A Wave of Change

WWU alum and Princeton sociologist Doug Massey explains how U.S. immigration policy reshapes our demographics and our politics
Doug McInnis
There has been a sharp increase in the U.S. Latino population – due in part to the long-term U.S. government effort to stem illegal immigration.
Latino Population Growth in the U.S.

If you follow presidential election politics this year, you might conclude that Mexican immigrants are pouring into the United States without legal permission. You might also conclude that the number of immigrants living here illegally would be much greater if the U.S. weren’t spending $18 billion a year to keep them out.

In fact, neither is true, says Douglas Massey, ’74, professor of sociology and public affairs at Princeton University.

“Since 2008, illegal migration from Mexico has pretty much dropped to zero,” says Massey, who has studied Mexican immigration patterns for more than three decades.

For one thing, Mexico’s once stratospheric birth rate has plummeted, easing the population pressures that once drove immigrants north to the U.S.

Even so, there has been a sharp increase in the U.S. Latino population – ironically due in part to the long-term U.S. government effort to stem illegal immigration, Massey says. Over decades, that has contributed to a large increase in America's population diversity: According to the U.S. Census, now about 38 percent of U.S. residents are Hispanic, black, Asian or another minority group.

So while this year’s presidential candidates sculpt their talking points on immigration – or describe the walls they would build along the borders – American politics is in the midst of a sea change decades in the making, thanks in part to U.S. immigration policy.

The growing diversity of the voting population is affecting the outcome in political races – and the beneficiaries so far have tended to be Democratic candidates. For instance, 2012 election data shows that Republican Mitt Romney failed to attract voters from across the spectrum and it cost him the White House.

“In 1988, George Bush won 59 percent of the white vote, which translated into 426 electoral votes (and four years in the White House),” conservative columnist George Will wrote in a recent article. “Twenty-four years later, Mitt Romney won 59 percent of the white vote and just 206 electoral votes.” Romney, Will wrote, got just 17 percent of the minority vote.

If the past is any indication, these trends could become a problem for the Republicans. “In 2014, less than 50 percent of births were (non-Hispanic) whites,” says Massey. “That’s the future.”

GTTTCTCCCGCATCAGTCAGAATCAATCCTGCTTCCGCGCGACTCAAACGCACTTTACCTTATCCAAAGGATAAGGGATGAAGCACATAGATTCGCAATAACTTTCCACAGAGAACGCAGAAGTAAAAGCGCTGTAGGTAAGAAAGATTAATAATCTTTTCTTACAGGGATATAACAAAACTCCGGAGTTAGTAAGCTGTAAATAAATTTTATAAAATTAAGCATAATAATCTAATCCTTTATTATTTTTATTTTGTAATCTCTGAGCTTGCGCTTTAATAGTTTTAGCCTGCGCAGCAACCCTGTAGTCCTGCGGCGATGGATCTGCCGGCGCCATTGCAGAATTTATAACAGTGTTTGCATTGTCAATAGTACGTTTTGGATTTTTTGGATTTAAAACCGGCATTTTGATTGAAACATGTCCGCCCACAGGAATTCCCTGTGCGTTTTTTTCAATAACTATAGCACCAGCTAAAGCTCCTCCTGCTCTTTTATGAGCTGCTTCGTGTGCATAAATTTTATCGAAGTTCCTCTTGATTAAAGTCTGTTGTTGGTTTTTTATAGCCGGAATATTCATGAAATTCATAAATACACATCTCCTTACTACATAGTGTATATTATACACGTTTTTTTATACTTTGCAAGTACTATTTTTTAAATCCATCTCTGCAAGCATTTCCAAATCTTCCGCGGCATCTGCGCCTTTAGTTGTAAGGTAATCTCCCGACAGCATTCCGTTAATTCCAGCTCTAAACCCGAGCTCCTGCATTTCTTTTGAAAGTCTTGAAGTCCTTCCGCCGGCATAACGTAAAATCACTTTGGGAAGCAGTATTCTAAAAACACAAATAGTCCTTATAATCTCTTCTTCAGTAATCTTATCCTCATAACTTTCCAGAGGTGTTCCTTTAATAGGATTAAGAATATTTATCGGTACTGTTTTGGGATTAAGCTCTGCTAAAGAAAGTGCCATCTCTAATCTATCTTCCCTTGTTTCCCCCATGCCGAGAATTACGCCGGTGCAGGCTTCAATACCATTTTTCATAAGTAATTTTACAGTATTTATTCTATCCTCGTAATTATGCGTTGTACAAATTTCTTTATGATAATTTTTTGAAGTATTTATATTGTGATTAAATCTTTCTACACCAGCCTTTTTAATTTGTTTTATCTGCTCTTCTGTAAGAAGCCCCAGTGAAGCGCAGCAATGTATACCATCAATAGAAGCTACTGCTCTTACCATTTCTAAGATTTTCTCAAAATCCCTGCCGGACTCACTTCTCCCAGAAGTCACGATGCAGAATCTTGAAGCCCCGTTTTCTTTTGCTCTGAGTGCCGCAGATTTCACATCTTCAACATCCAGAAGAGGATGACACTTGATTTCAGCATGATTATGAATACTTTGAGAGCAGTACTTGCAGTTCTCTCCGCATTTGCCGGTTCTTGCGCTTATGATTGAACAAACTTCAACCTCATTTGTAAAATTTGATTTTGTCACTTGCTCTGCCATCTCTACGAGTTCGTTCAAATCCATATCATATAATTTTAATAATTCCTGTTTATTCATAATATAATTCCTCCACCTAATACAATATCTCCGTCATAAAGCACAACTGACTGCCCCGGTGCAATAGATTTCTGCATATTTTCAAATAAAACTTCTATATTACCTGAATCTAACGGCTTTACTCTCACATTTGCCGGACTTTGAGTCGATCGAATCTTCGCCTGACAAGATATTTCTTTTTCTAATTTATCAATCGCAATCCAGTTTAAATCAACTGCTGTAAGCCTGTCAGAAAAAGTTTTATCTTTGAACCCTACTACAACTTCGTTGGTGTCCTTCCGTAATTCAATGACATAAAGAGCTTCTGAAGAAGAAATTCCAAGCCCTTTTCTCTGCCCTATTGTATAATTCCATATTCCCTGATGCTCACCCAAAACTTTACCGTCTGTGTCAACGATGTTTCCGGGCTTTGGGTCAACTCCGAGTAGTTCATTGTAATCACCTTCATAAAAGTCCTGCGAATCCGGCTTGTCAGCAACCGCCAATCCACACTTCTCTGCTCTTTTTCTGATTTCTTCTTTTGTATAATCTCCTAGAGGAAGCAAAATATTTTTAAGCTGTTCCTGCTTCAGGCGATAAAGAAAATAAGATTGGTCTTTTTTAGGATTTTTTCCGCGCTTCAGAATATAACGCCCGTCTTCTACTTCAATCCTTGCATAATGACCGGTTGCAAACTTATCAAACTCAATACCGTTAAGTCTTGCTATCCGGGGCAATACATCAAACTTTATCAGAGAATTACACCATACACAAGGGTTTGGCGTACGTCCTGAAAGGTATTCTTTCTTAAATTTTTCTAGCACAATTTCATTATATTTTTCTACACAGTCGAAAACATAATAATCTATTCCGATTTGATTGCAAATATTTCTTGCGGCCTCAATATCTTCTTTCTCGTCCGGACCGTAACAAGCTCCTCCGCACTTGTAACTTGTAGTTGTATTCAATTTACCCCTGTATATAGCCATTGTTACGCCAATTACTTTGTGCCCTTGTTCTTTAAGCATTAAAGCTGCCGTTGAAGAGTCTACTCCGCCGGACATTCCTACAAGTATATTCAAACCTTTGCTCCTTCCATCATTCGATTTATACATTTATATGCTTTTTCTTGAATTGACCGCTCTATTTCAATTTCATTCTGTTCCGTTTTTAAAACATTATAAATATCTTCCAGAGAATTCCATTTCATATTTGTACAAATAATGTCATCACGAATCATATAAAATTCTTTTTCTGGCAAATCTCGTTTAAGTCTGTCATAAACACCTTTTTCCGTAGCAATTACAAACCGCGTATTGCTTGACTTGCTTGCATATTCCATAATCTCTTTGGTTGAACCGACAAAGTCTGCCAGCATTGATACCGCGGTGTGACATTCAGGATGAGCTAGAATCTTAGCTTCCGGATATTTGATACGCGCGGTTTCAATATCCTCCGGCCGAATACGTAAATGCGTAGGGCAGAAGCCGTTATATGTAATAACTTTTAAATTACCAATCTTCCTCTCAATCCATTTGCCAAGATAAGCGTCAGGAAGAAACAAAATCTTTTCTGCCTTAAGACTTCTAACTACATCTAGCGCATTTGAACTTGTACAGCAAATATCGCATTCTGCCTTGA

Massey’s interest in immigration is part of a broader focus on economic stratification and inequality. As such, his work deals with a variety of issues involving race and ethnicity. A recent paper, for instance, dealt with the underlying issues that ignited racial violence in Ferguson, Missouri.

His interest in these subjects began in the turbulent 1960s in his hometown of Olympia, a city that reflected the racial stratification of American society. “While I was in junior high school, the first black family moved into Olympia. Before that, the only black person was a blind man who lived in a downtown hotel and made a living tuning pianos.” But Massey had only to pick up a newspaper or turn on the television news to see another America, as riots and the struggles of the civil rights movement played out across the country.

After graduating from Western with a Bachelor of Arts and three majors – sociology-anthropology, psychology, and Spanish – he earned his master’s and Ph.D. in sociology at Princeton, then began a long academic career that included first-hand research into immigration from Mexico. “Official data on illegal immigration isn’t very good,” he says. “So I designed surveys to collect data. I’ve been working in Mexico since 1982.” Every year, his survey teams go into a different set of Mexican communities to look at migration patterns. Then his teams go to the U.S. cities where the migrants have moved. This work, combined with other data sources, allows Massey to track the ebb and flow of immigration to the U.S.

At one time, he says, the migrant relationship between the U.S. and Mexico was governed by a predictable process. Migrant farm workers came north to the U.S. legally during the growing season, then returned to Mexico when it ended. Back then, illegal immigration wasn’t even on the radar screen.

In the 1960s, Congress moved to ban the annual migrant influx. But the growers still needed labor and the Mexicans still needed the work. So the migrants came anyway – illegally. In response, the U.S. ramped up its efforts to stop them at traditional entry points such as San Diego and El Paso, Texas, says Massey.